Over 400 schools across London are currently exceeding legal air pollution limits, new figures released on Friday by the Mayor of London Sadiq Khan has shown.
The analysis shows 443 schools across the capital are exposed to air quality in breach of EU limits for NO2 air pollution and for the first time reveals 86 secondary schools in the capital are in highly polluted areas.
The mayor also released the details of the 100 primary and secondary schools in London that register the highest levels of pollutants such as NO2, with the figures showing Southwark, Westminster and Tower Hamlets are the three boroughs with the highest number of schools in high pollution areas.
Since taking office in May, Khan has made tackling air pollution a top priority. The new figures come after he asked City Hall officials to provide an update on the current impact of air pollution on schools, following the emergence in May of a previously-unpublished 2010 report that showed that four-fifths of the 433 London primary schools exceeding air pollution limits were in deprived areas.
The new figures show that little has changed since 2010, with a higher number of schools now breaching the legal limits.
Khan said that the latest figures show why it is absolutely right to act now on London’s air pollution. “It is simply not acceptable that young Londoners – our children, grandchildren, family, neighbours and friends – are being exposed to dangerously polluted air and putting them at greater risk of respiratory and other conditions,” he said in a statement.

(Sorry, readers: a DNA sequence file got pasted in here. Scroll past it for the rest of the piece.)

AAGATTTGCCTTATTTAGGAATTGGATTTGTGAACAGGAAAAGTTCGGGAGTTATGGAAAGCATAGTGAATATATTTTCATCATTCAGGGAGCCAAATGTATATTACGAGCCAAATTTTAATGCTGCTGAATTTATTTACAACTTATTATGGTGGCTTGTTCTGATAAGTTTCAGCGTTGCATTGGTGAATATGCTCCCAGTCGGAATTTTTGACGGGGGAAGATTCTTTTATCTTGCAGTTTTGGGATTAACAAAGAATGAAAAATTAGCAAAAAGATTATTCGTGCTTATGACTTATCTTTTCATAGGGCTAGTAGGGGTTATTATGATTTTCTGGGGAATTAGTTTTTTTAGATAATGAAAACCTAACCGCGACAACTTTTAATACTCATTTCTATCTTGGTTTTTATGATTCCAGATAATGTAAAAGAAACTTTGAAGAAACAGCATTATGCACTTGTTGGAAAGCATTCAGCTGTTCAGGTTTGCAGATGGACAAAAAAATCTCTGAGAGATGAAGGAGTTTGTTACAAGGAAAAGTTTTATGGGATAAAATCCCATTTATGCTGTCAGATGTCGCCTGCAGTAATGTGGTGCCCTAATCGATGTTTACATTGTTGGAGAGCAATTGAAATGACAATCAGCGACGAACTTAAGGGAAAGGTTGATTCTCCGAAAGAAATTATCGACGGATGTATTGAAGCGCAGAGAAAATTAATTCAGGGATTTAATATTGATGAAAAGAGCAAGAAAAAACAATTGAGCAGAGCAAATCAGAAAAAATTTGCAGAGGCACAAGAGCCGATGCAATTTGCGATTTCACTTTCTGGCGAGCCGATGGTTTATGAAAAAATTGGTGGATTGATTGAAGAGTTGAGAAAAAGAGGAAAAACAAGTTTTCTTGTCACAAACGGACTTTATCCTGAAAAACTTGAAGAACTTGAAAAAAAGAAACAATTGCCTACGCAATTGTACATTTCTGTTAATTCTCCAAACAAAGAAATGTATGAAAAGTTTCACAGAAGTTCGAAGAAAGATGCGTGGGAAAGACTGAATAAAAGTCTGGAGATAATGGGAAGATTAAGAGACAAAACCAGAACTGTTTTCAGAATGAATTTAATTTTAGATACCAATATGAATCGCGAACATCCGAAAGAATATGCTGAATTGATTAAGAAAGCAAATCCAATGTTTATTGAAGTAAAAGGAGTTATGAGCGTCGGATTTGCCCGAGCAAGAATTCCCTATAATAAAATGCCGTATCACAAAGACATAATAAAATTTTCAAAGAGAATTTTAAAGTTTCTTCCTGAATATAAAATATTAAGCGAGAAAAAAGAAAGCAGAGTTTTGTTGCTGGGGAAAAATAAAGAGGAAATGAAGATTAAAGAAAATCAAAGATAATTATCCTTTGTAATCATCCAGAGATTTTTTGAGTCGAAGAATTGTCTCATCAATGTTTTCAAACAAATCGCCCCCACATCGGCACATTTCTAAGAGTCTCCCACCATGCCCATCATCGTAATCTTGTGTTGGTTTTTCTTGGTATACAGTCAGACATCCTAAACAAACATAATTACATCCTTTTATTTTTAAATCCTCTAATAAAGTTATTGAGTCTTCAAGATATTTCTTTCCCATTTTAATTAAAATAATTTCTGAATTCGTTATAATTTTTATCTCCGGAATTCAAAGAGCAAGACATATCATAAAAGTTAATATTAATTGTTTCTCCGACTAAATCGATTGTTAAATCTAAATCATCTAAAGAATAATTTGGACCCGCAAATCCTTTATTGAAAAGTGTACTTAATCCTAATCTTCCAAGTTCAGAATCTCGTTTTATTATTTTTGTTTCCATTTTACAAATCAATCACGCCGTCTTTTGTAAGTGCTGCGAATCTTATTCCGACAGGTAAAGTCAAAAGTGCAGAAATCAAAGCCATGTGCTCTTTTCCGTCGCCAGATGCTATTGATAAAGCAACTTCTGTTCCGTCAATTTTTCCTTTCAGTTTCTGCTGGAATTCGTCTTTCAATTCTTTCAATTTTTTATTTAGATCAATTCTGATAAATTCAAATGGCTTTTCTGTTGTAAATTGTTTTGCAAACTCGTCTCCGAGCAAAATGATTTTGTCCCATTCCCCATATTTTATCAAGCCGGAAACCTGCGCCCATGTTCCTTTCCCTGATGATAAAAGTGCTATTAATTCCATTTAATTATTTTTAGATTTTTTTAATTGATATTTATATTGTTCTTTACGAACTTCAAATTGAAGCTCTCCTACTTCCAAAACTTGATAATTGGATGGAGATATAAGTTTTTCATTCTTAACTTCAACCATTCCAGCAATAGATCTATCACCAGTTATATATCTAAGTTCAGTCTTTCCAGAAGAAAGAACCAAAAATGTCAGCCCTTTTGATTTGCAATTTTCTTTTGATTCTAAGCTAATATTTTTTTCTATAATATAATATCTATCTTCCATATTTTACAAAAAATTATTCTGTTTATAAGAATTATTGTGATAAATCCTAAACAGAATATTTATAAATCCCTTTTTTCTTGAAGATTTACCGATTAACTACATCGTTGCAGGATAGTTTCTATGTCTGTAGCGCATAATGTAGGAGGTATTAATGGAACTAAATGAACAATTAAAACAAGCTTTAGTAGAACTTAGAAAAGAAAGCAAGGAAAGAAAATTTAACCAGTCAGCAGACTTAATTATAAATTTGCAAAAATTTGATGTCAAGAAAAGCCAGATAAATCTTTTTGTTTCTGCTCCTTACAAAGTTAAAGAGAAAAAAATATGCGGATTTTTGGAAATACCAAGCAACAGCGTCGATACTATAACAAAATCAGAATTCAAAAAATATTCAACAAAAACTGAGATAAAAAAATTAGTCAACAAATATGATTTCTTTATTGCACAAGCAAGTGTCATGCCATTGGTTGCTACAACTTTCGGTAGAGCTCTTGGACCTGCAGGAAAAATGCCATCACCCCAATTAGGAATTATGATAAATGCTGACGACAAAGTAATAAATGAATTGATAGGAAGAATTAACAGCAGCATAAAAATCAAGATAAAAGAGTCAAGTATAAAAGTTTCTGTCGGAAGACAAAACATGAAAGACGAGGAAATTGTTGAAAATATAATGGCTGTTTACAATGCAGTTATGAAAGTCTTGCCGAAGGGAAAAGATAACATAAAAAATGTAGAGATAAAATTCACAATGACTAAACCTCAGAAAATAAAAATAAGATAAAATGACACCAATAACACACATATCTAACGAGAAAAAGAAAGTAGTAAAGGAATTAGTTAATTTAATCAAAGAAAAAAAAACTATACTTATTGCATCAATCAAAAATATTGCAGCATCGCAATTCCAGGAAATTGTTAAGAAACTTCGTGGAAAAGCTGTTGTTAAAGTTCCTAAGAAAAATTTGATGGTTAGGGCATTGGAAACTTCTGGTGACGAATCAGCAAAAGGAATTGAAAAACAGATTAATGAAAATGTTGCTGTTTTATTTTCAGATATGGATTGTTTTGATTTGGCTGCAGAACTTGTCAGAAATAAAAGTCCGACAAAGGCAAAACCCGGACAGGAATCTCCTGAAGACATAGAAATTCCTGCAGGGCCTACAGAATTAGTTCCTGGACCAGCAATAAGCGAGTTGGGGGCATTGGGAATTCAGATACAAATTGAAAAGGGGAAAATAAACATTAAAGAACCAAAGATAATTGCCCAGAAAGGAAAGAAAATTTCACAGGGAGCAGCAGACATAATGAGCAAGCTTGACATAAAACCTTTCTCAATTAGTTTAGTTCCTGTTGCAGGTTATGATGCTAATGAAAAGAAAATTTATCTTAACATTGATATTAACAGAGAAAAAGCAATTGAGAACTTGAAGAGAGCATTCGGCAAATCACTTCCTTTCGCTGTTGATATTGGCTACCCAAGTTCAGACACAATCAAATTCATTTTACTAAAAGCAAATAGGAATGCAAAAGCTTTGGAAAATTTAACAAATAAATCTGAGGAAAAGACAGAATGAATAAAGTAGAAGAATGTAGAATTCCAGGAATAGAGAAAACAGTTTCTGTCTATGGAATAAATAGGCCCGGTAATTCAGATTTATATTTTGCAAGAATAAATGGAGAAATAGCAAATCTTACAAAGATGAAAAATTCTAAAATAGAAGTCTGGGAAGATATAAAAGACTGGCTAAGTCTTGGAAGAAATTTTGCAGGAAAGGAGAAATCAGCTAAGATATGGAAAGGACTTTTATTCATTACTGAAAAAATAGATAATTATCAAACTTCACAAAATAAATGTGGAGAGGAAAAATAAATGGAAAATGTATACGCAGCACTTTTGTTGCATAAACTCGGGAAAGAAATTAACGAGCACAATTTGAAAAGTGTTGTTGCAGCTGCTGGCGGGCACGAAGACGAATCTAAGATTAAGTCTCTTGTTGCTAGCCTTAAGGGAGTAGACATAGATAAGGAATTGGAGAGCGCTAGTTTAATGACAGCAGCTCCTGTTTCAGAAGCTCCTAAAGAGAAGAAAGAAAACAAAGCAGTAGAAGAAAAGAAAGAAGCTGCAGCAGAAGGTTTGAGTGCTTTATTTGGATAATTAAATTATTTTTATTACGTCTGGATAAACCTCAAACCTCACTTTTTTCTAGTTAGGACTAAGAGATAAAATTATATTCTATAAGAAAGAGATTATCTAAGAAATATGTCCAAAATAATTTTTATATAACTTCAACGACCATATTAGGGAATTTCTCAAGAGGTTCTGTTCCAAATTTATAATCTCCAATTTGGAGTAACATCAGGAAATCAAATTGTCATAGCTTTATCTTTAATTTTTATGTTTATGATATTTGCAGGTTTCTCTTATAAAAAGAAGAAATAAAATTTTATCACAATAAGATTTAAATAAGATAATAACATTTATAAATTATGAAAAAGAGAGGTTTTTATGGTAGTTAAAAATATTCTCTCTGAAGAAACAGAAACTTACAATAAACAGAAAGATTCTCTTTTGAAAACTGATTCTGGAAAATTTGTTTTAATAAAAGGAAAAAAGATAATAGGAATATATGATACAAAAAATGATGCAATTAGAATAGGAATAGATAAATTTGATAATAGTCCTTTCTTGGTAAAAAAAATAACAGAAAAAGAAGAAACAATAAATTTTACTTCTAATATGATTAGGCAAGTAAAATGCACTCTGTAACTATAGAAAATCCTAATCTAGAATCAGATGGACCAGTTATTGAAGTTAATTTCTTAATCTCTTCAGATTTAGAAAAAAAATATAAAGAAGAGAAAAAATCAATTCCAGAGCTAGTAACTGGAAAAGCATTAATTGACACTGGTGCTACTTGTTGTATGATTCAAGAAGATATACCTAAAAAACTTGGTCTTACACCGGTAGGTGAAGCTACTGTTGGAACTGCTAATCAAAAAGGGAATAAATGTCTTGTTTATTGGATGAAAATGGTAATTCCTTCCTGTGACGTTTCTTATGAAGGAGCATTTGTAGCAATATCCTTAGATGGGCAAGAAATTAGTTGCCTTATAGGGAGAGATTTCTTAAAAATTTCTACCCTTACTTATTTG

“This is yet more evidence that the last mayor failed Londoners when it comes to improving air quality in the capital. I have been clear that I will not stand by and continue to let that happen and that is why I am more determined than ever to get to grips with tackling the capital’s toxic air pollution and delivering on a promise of cleaner air for all Londoners.”
Khan has argued that London can meet the EU legal standards for NO2 well before 2025, the date the government’s current plans project London will be compliant. Since coming into office in May, Khan has joined a high court challenge against the government over its air pollution plans, and set out proposals to tackle air pollution including an extension of the planned ultra-low emissions zone (ULEZ) and implementation of a charge on the most polluting vehicles entering the capital.
The new mayor has also asked City Hall and Transport for London (TfL) officials to develop a programme which promotes cleaner air walking routes to school, and last month announced he had directed TfL to “urgently” develop a package of public alerts and signs to better inform the public on air pollution.
Khan is set to launch a formal public consultation on his package of measures to tackle air pollution in London next week.